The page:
Faella Pasta: artisan dried semolino pasta from Gragnano, the original pasta-producing area around Naples | Anelli Rigati, ridged rings” are elusive outside of a few of Italy’s regions; it’s about time they were exported here; great for pasta e fagioli — the beans fall right into the holes. | Producer: Pasta Faella

Gustarosso Pomodoro S. Marzano D.O.P.: The real San Marzano plum tomato, meaty and simply the richest-flavored tomato in the world, grown in the Sarno Valley, near Naples | Producer: Danicoop

Marina Colonna’s Citrus Oils: bergamot, clementine and lemon extra virgin olive oils | The citrus zest is pressed with the estate’s olives, resulting in delicate and fragrant oils that are suitable for finishing and baking. | Producer: Marina Colonna, Molise, Italy

Mostarda: Mixed fruit mostarda | Lombardy’s unique, ancient sweet and pungent fruit preserve, spiked with zingy mustard oil; an essential ingredient in the pumpkin tortelli of Mantova; accompaniment to the region’s famous boiled meat dish, even better with roasts. Producer: Corte Donda, Lombardy, Italy

Mugolio: rare pine cone bud syrup | The Alp’s answer to maple syrup, with complex and delicate wild flower and rosemary essences, used for finishing anything from roasted pork, poultry and game to topping ice cream and panna cotta. | Producer: Eleonora Cunacci/Primitivizia, Trentino-Alto Adige/Südtirol, Italy

Palloni di Ficchi: wood-roasted fig ball | Just eat it. It’s incredibly good. | Producer: Dolci Pensieri di Calabri, Calabria, Italy | Importer: Attavola

Piana degli Ulivi: extra virgin olive oils | Estate bottled extra virgin olive oils from Cellina di Nardò, and Ogliarola Salentina olives from the Lisi family trees; also, a new, intensely citrus extra virgin olive oil made from pressing one-third lemon fruit with two-thirds olives — for finishing and flavoring. | Producer: Merico Maria Rosa, Puglia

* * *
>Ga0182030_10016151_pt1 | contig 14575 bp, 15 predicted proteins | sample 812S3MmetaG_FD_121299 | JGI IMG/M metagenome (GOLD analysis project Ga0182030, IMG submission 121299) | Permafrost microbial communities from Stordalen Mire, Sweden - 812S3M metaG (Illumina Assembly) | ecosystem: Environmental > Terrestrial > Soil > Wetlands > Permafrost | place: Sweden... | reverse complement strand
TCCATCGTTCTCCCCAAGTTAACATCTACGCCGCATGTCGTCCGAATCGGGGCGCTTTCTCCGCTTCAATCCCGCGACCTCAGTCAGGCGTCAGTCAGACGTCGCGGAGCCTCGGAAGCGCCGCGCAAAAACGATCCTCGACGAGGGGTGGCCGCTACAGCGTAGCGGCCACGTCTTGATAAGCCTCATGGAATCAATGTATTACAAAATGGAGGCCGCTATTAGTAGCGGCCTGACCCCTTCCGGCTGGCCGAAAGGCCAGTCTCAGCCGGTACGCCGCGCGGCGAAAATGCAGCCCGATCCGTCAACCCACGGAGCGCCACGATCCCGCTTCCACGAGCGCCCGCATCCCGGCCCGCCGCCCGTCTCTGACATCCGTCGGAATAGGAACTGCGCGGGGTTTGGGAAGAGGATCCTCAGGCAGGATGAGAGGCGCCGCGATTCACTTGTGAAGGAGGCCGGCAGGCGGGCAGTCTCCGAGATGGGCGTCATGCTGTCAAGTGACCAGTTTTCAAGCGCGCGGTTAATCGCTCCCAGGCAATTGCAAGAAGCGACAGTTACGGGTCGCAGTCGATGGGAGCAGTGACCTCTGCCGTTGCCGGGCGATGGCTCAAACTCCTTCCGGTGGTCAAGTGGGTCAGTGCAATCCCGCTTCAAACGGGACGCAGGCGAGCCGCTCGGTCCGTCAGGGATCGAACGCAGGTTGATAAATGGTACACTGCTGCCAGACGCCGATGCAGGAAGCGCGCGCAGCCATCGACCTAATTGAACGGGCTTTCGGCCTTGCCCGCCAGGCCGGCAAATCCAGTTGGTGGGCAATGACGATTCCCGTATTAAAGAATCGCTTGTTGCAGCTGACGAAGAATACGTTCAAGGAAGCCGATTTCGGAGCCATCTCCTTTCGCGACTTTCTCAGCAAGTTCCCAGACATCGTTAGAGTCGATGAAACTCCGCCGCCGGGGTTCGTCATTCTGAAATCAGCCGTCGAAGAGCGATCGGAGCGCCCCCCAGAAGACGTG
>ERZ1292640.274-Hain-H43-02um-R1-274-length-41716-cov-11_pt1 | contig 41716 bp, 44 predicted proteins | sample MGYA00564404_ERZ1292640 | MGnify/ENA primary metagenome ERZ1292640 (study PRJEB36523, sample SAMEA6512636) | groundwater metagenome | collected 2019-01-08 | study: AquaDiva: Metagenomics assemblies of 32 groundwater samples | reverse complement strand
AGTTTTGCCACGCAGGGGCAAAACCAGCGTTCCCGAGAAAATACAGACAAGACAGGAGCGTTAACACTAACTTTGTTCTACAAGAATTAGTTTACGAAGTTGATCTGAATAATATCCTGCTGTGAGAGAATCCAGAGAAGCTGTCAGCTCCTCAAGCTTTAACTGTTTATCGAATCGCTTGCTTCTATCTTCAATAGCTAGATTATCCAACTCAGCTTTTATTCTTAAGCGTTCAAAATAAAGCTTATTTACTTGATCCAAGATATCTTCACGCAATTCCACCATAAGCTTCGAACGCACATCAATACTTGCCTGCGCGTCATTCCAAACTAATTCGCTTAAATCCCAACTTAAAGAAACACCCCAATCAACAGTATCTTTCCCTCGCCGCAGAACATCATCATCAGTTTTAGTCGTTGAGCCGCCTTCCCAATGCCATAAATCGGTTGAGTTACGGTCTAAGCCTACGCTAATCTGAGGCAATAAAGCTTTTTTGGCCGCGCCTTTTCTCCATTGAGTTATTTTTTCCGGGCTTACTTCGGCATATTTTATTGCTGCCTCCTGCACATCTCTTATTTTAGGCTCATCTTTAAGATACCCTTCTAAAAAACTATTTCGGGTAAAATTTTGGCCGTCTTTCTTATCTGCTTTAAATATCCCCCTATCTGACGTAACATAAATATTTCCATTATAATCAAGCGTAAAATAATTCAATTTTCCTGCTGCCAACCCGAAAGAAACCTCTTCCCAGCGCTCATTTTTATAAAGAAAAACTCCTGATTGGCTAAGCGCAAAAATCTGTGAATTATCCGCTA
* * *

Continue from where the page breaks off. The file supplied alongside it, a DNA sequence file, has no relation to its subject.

Pomodoro del Piennolo del Vesuvio D.O.P.: These famous organic cluster tomatoes from the mineral-rich volcanic soil of Vesuvius are an ideal balance of sweetness and acidity; they’re what make Neapolitan pizzas and tomato sauces incomparable. | Producer: Casa Barone, Campania, Italy

Pistacchiosa, Noccioliva, Granellona Brut: pistachio or hazelnut-chocolate spreads (smooth or chunky) made with extra virgin olive oil | Move over Nutella, not only does this stuff taste lightyears better; it’s actually good for you. | Producer: Il Colle del Gusto, Lazio

Sant’Eustachio: Wood-roasted Arabica espresso | With coffee quality on the decline, Italians have resorted to inventing new ways of drinking it — more and more “latte,” “macchiato” and the like. Not so with Sant’Eustachio — they drink this straight up. | Producer: Raimondo and Roberto Ricci, Lazio